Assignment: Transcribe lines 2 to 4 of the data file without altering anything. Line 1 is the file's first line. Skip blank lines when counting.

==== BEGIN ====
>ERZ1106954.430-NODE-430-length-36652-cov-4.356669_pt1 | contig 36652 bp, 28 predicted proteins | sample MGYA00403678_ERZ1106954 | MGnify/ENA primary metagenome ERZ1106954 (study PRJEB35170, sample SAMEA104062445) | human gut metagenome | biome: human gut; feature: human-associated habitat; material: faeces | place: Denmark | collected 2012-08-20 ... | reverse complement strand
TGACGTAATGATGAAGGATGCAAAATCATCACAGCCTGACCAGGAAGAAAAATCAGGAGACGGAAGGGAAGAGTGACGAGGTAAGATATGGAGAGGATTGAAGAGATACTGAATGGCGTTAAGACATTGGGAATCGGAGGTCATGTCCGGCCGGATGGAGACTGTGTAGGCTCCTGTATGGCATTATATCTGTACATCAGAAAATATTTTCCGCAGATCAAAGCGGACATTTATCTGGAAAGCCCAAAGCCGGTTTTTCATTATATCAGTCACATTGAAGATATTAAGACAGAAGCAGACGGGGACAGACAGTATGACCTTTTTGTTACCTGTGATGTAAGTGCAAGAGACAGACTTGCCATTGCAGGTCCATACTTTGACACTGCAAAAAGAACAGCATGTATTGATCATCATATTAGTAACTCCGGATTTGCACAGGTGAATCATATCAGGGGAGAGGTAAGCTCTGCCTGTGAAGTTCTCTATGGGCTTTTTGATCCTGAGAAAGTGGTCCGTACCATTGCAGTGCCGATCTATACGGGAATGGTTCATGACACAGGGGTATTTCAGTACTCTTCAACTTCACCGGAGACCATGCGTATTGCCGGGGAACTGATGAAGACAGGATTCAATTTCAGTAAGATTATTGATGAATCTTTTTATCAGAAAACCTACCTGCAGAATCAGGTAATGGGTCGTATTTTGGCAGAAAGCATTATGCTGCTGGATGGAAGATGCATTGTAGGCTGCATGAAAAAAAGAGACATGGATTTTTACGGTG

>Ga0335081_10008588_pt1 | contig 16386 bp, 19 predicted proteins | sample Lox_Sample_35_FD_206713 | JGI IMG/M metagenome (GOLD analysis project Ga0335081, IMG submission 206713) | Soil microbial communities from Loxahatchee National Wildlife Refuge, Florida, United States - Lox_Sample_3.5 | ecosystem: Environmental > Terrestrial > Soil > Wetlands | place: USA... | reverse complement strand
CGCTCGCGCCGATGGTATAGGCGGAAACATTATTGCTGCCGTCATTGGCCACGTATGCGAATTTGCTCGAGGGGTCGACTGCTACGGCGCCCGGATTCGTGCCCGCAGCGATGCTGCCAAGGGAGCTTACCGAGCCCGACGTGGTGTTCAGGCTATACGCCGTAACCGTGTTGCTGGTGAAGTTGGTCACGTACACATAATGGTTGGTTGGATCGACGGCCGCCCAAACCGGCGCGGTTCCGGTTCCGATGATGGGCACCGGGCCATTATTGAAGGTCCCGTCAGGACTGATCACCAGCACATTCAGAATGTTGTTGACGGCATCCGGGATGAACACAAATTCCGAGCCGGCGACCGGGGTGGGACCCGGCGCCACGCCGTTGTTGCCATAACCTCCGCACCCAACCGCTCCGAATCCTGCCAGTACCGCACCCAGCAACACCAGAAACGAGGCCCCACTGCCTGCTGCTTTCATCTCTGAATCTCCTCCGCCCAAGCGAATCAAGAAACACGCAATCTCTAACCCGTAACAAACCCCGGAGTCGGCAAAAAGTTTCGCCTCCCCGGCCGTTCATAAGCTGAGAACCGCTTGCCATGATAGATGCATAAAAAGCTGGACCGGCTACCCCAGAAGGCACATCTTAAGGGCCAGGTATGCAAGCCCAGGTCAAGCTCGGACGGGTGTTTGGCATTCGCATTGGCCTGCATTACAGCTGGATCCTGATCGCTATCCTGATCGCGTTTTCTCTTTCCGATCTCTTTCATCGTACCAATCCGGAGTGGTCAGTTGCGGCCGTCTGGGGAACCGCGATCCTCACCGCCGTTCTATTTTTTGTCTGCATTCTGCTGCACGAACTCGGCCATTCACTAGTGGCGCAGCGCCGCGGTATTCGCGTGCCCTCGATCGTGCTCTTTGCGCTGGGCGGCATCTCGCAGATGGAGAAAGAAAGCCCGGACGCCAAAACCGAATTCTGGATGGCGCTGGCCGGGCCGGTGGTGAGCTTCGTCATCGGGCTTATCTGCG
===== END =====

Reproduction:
TGACGTAATGATGAAGGATGCAAAATCATCACAGCCTGACCAGGAAGAAAAATCAGGAGACGGAAGGGAAGAGTGACGAGGTAAGATATGGAGAGGATTGAAGAGATACTGAATGGCGTTAAGACATTGGGAATCGGAGGTCATGTCCGGCCGGATGGAGACTGTGTAGGCTCCTGTATGGCATTATATCTGTACATCAGAAAATATTTTCCGCAGATCAAAGCGGACATTTATCTGGAAAGCCCAAAGCCGGTTTTTCATTATATCAGTCACATTGAAGATATTAAGACAGAAGCAGACGGGGACAGACAGTATGACCTTTTTGTTACCTGTGATGTAAGTGCAAGAGACAGACTTGCCATTGCAGGTCCATACTTTGACACTGCAAAAAGAACAGCATGTATTGATCATCATATTAGTAACTCCGGATTTGCACAGGTGAATCATATCAGGGGAGAGGTAAGCTCTGCCTGTGAAGTTCTCTATGGGCTTTTTGATCCTGAGAAAGTGGTCCGTACCATTGCAGTGCCGATCTATACGGGAATGGTTCATGACACAGGGGTATTTCAGTACTCTTCAACTTCACCGGAGACCATGCGTATTGCCGGGGAACTGATGAAGACAGGATTCAATTTCAGTAAGATTATTGATGAATCTTTTTATCAGAAAACCTACCTGCAGAATCAGGTAATGGGTCGTATTTTGGCAGAAAGCATTATGCTGCTGGATGGAAGATGCATTGTAGGCTGCATGAAAAAAAGAGACATGGATTTTTACGGTG

>Ga0335081_10008588_pt1 | contig 16386 bp, 19 predicted proteins | sample Lox_Sample_35_FD_206713 | JGI IMG/M metagenome (GOLD analysis project Ga0335081, IMG submission 206713) | Soil microbial communities from Loxahatchee National Wildlife Refuge, Florida, United States - Lox_Sample_3.5 | ecosystem: Environmental > Terrestrial > Soil > Wetlands | place: USA... | reverse complement strand
CGCTCGCGCCGATGGTATAGGCGGAAACATTATTGCTGCCGTCATTGGCCACGTATGCGAATTTGCTCGAGGGGTCGACTGCTACGGCGCCCGGATTCGTGCCCGCAGCGATGCTGCCAAGGGAGCTTACCGAGCCCGACGTGGTGTTCAGGCTATACGCCGTAACCGTGTTGCTGGTGAAGTTGGTCACGTACACATAATGGTTGGTTGGATCGACGGCCGCCCAAACCGGCGCGGTTCCGGTTCCGATGATGGGCACCGGGCCATTATTGAAGGTCCCGTCAGGACTGATCACCAGCACATTCAGAATGTTGTTGACGGCATCCGGGATGAACACAAATTCCGAGCCGGCGACCGGGGTGGGACCCGGCGCCACGCCGTTGTTGCCATAACCTCCGCACCCAACCGCTCCGAATCCTGCCAGTACCGCACCCAGCAACACCAGAAACGAGGCCCCACTGCCTGCTGCTTTCATCTCTGAATCTCCTCCGCCCAAGCGAATCAAGAAACACGCAATCTCTAACCCGTAACAAACCCCGGAGTCGGCAAAAAGTTTCGCCTCCCCGGCCGTTCATAAGCTGAGAACCGCTTGCCATGATAGATGCATAAAAAGCTGGACCGGCTACCCCAGAAGGCACATCTTAAGGGCCAGGTATGCAAGCCCAGGTCAAGCTCGGACGGGTGTTTGGCATTCGCATTGGCCTGCATTACAGCTGGATCCTGATCGCTATCCTGATCGCGTTTTCTCTTTCCGATCTCTTTCATCGTACCAATCCGGAGTGGTCAGTTGCGGCCGTCTGGGGAACCGCGATCCTCACCGCCGTTCTATTTTTTGTCTGCATTCTGCTGCACGAACTCGGCCATTCACTAGTGGCGCAGCGCCGCGGTATTCGCGTGCCCTCGATCGTGCTCTTTGCGCTGGGCGGCATCTCGCAGATGGAGAAAGAAAGCCCGGACGCCAAAACCGAATTCTGGATGGCGCTGGCCGGGCCGGTGGTGAGCTTCGTCATCGGGCTTATCTGCG